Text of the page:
Boost Your Home’s Selling Price: 5 Pro Secrets | Consumer Reports
Boost Your Home's Value
With the real estate market so uncertain these days, many people are choosing to renovate their current home instead of buying a new one. "People are thinking about how they can get the most value out of their living arrangement," says Stephen Melman, director of economic services at the National Association of Home Builders (NAHB). What will give your family the most value depends first and foremost on your needs, but if you want to earn back your renovation costs when it comes time to sell, read on.
COST RANGE*,793 – ,563
For bigger projects, save with what Casey Noble, host of HGTV'sDesign on a Dime,calls the "mix and match" method: Spend more on features thatmatter most, less on other areas. "For instance, cover the walls with ceramic subway tiles that cost per square foot, but do the vanity in marble," says Noble. An NAHB survey shows that buyers want a linen closet and a marble or granite double vanity in any bath; a stall with multiple showerheads plus a tub, and a separate toilet area in the master.
*Source for all cost ranges:Remodeling magazine's Cost vs. Value Report 2011–12, National Data.Cost ranges are for midrange projects; amount recouped figures are national averages.
COST RANGE,024 – ,586
Security and energy efficiency are big musts for buyers, and replacing old doors addresses both in a snap. Go for steel doors—they shout "safe" and cost a third of what fiberglass doors would cost. Another plus: New doors add to your home's curb appeal, which is one of the first things buyers scrutinize when buying a home.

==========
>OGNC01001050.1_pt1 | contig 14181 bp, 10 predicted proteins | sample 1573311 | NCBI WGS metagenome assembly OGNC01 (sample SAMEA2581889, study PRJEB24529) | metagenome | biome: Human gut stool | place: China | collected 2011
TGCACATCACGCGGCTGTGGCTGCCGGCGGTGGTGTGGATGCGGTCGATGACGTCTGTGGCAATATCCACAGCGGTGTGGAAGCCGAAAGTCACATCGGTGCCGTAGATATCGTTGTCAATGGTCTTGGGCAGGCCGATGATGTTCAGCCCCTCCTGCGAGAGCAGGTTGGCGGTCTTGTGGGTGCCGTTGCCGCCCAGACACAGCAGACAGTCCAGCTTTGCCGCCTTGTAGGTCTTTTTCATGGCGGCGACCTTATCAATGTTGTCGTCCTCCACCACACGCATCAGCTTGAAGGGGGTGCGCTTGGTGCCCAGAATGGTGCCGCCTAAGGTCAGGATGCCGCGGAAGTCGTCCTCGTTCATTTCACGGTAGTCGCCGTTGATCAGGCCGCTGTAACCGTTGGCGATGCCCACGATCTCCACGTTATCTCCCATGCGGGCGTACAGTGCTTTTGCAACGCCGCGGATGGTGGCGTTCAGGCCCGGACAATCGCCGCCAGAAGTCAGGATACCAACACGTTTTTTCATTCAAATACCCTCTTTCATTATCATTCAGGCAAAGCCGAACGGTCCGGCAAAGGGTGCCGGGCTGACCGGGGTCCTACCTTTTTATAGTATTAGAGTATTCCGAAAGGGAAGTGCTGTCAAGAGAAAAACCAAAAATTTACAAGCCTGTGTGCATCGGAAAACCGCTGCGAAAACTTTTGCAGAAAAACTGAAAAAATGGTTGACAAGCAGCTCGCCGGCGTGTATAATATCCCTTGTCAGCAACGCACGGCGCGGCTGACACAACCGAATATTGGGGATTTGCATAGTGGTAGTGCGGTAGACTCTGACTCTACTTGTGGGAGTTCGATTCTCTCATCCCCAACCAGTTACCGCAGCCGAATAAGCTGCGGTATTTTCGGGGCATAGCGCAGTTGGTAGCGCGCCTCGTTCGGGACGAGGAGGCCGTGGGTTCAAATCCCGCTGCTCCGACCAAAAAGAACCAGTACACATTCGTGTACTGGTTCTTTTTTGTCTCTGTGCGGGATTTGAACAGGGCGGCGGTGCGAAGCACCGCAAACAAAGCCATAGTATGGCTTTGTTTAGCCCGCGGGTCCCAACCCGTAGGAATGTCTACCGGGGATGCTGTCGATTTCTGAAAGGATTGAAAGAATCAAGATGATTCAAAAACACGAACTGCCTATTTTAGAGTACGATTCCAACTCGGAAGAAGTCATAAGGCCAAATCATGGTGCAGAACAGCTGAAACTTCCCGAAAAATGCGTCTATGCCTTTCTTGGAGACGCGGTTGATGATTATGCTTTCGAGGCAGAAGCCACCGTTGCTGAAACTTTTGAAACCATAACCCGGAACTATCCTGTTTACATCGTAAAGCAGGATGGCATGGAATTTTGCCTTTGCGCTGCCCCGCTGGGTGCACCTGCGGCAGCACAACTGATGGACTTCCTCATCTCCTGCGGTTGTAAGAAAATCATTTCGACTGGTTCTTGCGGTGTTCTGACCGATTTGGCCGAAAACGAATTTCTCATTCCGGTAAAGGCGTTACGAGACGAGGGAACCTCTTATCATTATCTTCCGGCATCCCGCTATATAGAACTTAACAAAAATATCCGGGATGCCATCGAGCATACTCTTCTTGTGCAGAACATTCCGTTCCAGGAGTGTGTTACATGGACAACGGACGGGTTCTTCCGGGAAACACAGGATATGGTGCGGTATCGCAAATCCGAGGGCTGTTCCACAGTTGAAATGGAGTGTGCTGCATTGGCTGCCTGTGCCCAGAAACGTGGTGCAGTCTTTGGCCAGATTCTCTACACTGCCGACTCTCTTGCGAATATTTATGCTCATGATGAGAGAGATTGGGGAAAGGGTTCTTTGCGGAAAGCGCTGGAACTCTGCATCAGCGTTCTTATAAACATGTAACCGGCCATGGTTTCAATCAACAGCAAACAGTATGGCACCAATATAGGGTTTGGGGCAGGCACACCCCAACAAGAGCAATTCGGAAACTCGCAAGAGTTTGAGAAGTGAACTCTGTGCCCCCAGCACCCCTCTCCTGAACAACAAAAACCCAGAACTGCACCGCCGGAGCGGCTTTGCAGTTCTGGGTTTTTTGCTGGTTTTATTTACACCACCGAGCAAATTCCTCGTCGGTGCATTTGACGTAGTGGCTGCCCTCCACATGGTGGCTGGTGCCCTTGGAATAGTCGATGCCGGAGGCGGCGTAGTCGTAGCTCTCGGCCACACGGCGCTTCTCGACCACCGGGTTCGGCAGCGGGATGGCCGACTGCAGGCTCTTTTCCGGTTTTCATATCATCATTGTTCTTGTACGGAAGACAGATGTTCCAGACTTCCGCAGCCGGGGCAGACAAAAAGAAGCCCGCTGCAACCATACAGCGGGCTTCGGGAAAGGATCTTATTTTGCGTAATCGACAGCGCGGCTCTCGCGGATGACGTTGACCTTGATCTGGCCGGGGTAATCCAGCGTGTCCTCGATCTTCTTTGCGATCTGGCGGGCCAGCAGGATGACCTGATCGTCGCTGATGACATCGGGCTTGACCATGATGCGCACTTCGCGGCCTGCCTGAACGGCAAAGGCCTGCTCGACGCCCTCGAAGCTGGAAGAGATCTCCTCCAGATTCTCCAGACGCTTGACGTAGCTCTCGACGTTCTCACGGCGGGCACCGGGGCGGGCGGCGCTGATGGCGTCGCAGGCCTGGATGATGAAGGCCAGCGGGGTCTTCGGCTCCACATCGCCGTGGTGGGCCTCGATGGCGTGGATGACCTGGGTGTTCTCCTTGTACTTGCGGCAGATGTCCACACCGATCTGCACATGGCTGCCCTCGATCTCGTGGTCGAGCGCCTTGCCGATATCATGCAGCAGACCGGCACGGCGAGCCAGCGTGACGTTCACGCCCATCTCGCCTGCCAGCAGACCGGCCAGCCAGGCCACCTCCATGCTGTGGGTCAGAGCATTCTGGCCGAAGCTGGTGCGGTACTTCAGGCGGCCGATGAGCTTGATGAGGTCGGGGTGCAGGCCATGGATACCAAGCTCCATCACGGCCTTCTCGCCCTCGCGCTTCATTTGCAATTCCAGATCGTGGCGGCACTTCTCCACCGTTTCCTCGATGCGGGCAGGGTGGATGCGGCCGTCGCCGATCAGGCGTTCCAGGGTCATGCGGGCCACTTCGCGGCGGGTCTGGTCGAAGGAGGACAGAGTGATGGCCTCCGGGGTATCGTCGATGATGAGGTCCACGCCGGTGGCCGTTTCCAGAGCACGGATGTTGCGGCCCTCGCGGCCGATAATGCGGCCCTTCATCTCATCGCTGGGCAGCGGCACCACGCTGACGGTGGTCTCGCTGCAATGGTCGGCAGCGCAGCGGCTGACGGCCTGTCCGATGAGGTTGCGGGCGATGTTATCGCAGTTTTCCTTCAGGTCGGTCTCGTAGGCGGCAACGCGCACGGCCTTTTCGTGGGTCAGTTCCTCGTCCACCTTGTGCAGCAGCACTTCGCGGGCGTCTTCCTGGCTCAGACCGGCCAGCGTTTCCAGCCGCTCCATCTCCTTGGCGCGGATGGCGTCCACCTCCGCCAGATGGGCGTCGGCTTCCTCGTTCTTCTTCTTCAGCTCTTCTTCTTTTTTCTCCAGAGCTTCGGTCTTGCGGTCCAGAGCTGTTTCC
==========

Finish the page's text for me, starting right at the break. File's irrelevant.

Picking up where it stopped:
COST RANGE*,384 – ,026
Ditching drafty windows is another slam-dunk energy saver. You can even install Low-E (low-emissivity) ones that deflect heat in hot weather and keep it in when it's cold. They cost 10% to 15% more, but cut energy loss by 30% to 50%, according to the U.S. Department of Energy. And you'll likely make back most of the cost when you sell.
COST RANGE*,321 – ,109
When it comes to renos that pay you back, the kitchen is a no-brainer. But a walk-in pantry and island aren't automatic must-haves, reveals the NAHB survey. For a bigger payoff, put your money toward a double sink, recessed lighting, breakfast bar, special pull-out drawers (such as for spice racks), and space for a small eating area. On a tight budget? Rather than a custom job, get an IKEA kitchen, says Noble. It can cost ,000 or less.
COST RANGE*,591 – ,962
The family room is the only area of the home expected to increase in size over the next three years, says the NAHB survey. A great room (combo living/kitchen/family room) is what people are looking for. But you'll likely need to knock down walls and deal with lighting; both are costly. If you do go for it, install a built-in desk or bookcase, advises Noble. Both are relatively inexpensive, but create a custom look.
Other ways to manage costs:
· Get multiple bids from contractors
· Do some things yourself (painting cabinets, replacing hardware)
· Try chains like The Home Depot and Lowe's for lower-priced help
DAISY CHAN is a personal finance writer who lives in New Jersey.
Video: What Improvements Increase The Value Of A Home
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